dc Bus Current in Amp 10 0 -10 5 6 5 4 5 10 15 20 25 10 15 20 25 6 5 4 5 Battery Current in Amp 10 0 -10 5

dc Bus Current in Amp

10

15

20

25

Battery Current in Amp

10

15

20

25

Bus Capacitor Current in Amp 10 0 -10 10 15 20 Time in us 25

10 0 -10 -20 5

Bus Capacitor Current in Amp

10

15

20 Time in us

25

Fig. 6: Node Currents for Soft Chopping

Fig. 7: Node Currents for Hard Chopping

Ripple Voltages Comparison: For soft chopping, the supply current comes from the bus capacitor for a certain time during PWM on time, and the current never go back to the bus capacitor from motor side. On the other hand, for hard chopping, the supply current comes from the bus capacitor during PWM on time and the current can go back to the bus capacitor for a certain time during PWM off time. As a result, for the same load condition and same bus capacitance, the voltage ripple for hard chopping would be doubled compared to the voltage ripple for soft chopping. In other words, to maintain the same voltage ripple, the bus capacitance required for hard chopping would be twice as big as compared to the bus capacitance required for soft chopping. Energy Balance Comparison: The bus capacitor is also sized to allow all the energy from the motor to be dumped into the bus when the motor is shut off or power is suddenly disconnected. This selection criterion is independent on the type of commutation schemes. Operating Life Comparison: As shown in Table 1, the ripple current value for hard chopping (8.66A) is higher than that of soft chopping (5A). The increase in ripple current will increase the capacitor power dissipation and reduce operating life for hard chopping requirement. For a given capacitor of ESR as 0.03ohm and the power dissipation factor per 0C temperature rise as 0.05W/C, the core temperature rise in capacitor would be 15C for soft chopping and 45C for hard chopping. Therefore, the capacitor life will be reduced to 1/8th for hard chopping as compared to soft chopping. As in result, the application where 4-quadrant current control (i.e. hard chopping) is necessary, the bus capacitor must be bigger in size to handle the ripple current requirement. VI. Conclusions Soft chopping and hard chopping commutation techniques with and without synchronous rectification are discussed at first. Soft chopping commutation is sufficient for 2quadrant current control; however, hard chopping is necessary for 4-quadrant current control. The inverter bus capacitor ripple current will be higher for hard chopping as compared to soft chopping. As a result, to achieve the required operating life, the bus capacitance for hard chopping will be much bigger in size compared to the capacitance needed for soft chopping.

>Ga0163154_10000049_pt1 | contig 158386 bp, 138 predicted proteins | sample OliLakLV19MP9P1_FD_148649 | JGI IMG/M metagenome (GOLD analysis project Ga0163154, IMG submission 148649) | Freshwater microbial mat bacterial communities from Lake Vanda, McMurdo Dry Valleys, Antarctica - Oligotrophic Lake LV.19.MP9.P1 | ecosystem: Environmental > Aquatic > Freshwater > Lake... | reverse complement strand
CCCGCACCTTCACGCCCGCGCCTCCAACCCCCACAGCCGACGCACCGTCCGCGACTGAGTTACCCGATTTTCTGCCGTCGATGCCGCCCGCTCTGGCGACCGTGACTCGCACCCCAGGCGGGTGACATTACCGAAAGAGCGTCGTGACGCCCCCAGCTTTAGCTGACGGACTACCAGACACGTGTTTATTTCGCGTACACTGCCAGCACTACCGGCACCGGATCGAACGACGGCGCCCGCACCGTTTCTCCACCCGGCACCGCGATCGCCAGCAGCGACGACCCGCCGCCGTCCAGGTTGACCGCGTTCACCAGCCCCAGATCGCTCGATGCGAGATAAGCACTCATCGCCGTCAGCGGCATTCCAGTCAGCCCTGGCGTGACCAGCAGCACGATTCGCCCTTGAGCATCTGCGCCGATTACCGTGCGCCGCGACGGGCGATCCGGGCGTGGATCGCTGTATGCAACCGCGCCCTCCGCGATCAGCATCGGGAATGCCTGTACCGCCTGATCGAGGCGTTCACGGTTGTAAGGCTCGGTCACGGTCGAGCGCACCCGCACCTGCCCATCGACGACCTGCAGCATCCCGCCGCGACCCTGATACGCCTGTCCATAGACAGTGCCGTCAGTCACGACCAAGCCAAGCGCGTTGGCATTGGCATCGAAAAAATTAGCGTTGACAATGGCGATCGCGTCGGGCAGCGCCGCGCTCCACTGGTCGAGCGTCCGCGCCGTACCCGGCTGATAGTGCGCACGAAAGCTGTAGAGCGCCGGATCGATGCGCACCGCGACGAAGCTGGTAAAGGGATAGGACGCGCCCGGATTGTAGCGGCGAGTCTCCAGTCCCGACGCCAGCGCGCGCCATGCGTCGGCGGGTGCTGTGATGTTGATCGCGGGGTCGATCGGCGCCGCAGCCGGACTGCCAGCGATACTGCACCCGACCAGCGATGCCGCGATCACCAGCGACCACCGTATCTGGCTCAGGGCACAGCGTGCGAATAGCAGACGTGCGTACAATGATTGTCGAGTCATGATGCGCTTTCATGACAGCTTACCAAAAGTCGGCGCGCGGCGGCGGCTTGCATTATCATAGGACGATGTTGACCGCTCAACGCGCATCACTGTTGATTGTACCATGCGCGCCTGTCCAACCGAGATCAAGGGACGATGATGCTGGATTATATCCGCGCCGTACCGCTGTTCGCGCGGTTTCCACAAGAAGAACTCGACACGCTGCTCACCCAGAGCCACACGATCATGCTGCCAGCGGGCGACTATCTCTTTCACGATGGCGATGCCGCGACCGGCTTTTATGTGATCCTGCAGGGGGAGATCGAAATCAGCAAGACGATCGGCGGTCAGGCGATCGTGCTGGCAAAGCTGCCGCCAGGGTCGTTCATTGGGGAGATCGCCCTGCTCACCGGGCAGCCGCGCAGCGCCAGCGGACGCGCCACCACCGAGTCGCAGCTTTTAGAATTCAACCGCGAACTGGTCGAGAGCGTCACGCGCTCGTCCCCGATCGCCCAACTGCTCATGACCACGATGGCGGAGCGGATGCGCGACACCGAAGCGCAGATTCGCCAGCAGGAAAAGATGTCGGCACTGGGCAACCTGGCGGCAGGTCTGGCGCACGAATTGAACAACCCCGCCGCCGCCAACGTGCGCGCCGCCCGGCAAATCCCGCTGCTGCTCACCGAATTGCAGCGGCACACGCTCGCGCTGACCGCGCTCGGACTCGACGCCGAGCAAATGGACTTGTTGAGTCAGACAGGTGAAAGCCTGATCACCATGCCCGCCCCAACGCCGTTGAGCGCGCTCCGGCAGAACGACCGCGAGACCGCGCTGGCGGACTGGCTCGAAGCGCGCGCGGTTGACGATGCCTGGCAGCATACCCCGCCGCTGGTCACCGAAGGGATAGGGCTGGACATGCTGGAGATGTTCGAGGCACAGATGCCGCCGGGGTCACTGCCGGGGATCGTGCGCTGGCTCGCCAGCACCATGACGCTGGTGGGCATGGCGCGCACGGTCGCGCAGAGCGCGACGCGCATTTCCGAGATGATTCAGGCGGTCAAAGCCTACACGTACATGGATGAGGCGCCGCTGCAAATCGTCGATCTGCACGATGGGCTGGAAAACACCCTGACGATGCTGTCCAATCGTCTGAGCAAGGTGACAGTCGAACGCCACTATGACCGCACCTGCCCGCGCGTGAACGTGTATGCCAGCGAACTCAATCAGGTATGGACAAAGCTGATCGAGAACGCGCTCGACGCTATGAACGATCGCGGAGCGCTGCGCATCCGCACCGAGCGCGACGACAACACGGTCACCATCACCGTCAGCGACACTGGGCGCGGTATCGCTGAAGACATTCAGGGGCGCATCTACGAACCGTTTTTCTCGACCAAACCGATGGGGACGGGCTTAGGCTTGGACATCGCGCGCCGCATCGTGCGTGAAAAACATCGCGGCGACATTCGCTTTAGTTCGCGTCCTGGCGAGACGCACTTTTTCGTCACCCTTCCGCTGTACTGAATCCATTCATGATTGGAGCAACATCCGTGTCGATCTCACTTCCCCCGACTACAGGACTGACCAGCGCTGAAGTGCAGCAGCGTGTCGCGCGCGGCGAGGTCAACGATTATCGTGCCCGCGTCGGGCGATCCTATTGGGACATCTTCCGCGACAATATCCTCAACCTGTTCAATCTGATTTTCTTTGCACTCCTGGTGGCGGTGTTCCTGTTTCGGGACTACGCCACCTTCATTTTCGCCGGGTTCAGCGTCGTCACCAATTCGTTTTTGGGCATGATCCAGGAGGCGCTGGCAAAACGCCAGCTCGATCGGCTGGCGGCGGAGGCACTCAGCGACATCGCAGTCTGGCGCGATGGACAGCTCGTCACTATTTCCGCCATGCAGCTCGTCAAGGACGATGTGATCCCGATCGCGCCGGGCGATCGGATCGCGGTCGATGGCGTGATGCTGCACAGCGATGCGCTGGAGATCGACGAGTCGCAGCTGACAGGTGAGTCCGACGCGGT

6. 1. 2.

VII. References
Dal Y. Ohm, Influence of PWM Switching Schemes and Commutation Methods for DC and Brushless Motor Drives, PE Technology Conference, Rosemont, IL, Oct. 27-31, 2002. Syed Hossain, Pedro Reis, "Effect of BLDC motor commutation schemes on inverter power loss.", XVIII International Conference on Electric Machines, Vilamoura, Portugal, September 2008. V. Blasko, V. Kaura and W. Niewiadomski, Sampling Discontinuous Voltage and Current Signals in Electrical Drives, A System Approach, IEEE IAS Annual Meeting, Oct. 1997. pp.682-689. Power MOSFETs- Theory and Applications, Duncan A. Grant and John Gower. F.D. Kieferndorf, M. Forster, T.A. Lipo, Reduction of DCbus capacitor ripple current with PAM/PWM converter, IEEE Transactions on Industry Applications, Volume 40, Issue 2, March-April 2004 Page(s): 607 614. N.R. Brown, T.M. Jahns, R.D. Lorenz, Power Converter Design for an Integrated Modular Motor Drive IEEE Industry Application Conference 2007, New Orleans, LA.

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VIII. Biography Syed A. Hossain (S01-M02) received the B.Sc. and M.Sc. degrees in electrical and electronic engineering from Bangladesh University of Engineering and Technology, Bangladesh, and the Ph.D. degree in electrical engineering from the University of Akron, OH, USA in 1994, 1997 and 2002, respectively. From 1994-1998, he worked as a lecturer and then Assistant Professor in Bangladesh University of Engineering and Technology, Bangladesh. In summer 2000 and 2001, he worked at Delphi Research Laboratories, MI. He is currently employed as a Senior Project Engineer at Globe Motors, Dayton, OH, where he is engaged in the design and development of controls for brushless motors. His technical interests include the development of high performance brushless motor servo drives for automotive, industry and military applications. Rodrigo S. Pedro received the B.Sc. degree in Mechanical Engineering from the Faculty of Engineering of the University of Porto, Portugal, and the M.Sc. degree in Automation, Instrumentation and Control, from the same University, in 2000 and 2003, respectively. From 2000-2004, he worked as a researcher in the domain of Automation & Control at the University of Porto, Portugal. From 2004 to 2008, he worked as an engineering consultant for Assystem at multiple Renault sites and at CERN. He is currently employed as a Project Engineer at Globe Motors, Portugal, where he is engaged in the design and development of brushless motors. His technical interests include the research and application of new technologies to the development and production of high performance brushless motors for the automotive industry.